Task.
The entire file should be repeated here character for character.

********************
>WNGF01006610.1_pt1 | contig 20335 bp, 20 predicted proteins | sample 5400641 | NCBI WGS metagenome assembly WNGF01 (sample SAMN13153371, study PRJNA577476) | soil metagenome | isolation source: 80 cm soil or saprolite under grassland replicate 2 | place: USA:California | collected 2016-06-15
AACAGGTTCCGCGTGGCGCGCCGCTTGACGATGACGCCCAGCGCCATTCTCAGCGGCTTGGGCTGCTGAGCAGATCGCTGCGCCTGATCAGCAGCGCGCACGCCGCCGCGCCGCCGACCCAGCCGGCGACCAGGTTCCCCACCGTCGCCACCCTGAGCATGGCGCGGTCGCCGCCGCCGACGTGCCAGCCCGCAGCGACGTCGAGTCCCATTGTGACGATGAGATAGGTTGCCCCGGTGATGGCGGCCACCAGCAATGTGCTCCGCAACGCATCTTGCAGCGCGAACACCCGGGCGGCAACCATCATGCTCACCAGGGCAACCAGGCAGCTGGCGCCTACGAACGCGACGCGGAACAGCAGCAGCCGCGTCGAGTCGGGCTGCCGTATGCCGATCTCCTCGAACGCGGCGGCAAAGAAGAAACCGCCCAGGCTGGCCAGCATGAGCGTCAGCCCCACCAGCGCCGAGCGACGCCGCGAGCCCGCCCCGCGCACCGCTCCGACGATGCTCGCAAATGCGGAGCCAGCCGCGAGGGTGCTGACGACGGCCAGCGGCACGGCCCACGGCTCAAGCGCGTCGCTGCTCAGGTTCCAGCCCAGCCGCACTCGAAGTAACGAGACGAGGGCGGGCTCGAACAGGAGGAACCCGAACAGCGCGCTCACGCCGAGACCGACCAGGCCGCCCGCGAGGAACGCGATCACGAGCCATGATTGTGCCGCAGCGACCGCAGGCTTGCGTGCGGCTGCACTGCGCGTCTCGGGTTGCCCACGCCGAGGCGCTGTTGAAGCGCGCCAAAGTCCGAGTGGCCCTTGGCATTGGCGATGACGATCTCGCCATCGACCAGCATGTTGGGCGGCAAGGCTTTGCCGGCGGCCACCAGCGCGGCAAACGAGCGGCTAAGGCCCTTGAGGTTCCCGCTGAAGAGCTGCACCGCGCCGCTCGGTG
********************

>WNGF01006610.1_pt1 | contig 20335 bp, 20 predicted proteins | sample 5400641 | NCBI WGS metagenome assembly WNGF01 (sample SAMN13153371, study PRJNA577476) | soil metagenome | isolation source: 80 cm soil or saprolite under grassland replicate 2 | place: USA:California | collected 2016-06-15
AACAGGTTCCGCGTGGCGCGCCGCTTGACGATGACGCCCAGCGCCATTCTCAGCGGCTTGGGCTGCTGAGCAGATCGCTGCGCCTGATCAGCAGCGCGCACGCCGCCGCGCCGCCGACCCAGCCGGCGACCAGGTTCCCCACCGTCGCCACCCTGAGCATGGCGCGGTCGCCGCCGCCGACGTGCCAGCCCGCAGCGACGTCGAGTCCCATTGTGACGATGAGATAGGTTGCCCCGGTGATGGCGGCCACCAGCAATGTGCTCCGCAACGCATCTTGCAGCGCGAACACCCGGGCGGCAACCATCATGCTCACCAGGGCAACCAGGCAGCTGGCGCCTACGAACGCGACGCGGAACAGCAGCAGCCGCGTCGAGTCGGGCTGCCGTATGCCGATCTCCTCGAACGCGGCGGCAAAGAAGAAACCGCCCAGGCTGGCCAGCATGAGCGTCAGCCCCACCAGCGCCGAGCGACGCCGCGAGCCCGCCCCGCGCACCGCTCCGACGATGCTCGCAAATGCGGAGCCAGCCGCGAGGGTGCTGACGACGGCCAGCGGCACGGCCCACGGCTCAAGCGCGTCGCTGCTCAGGTTCCAGCCCAGCCGCACTCGAAGTAACGAGACGAGGGCGGGCTCGAACAGGAGGAACCCGAACAGCGCGCTCACGCCGAGACCGACCAGGCCGCCCGCGAGGAACGCGATCACGAGCCATGATTGTGCCGCAGCGACCGCAGGCTTGCGTGCGGCTGCACTGCGCGTCTCGGGTTGCCCACGCCGAGGCGCTGTTGAAGCGCGCCAAAGTCCGAGTGGCCCTTGGCATTGGCGATGACGATCTCGCCATCGACCAGCATGTTGGGCGGCAAGGCTTTGCCGGCGGCCACCAGCGCGGCAAACGAGCGGCTAAGGCCCTTGAGGTTCCCGCTGAAGAGCTGCACCGCGCCGCTCGGTG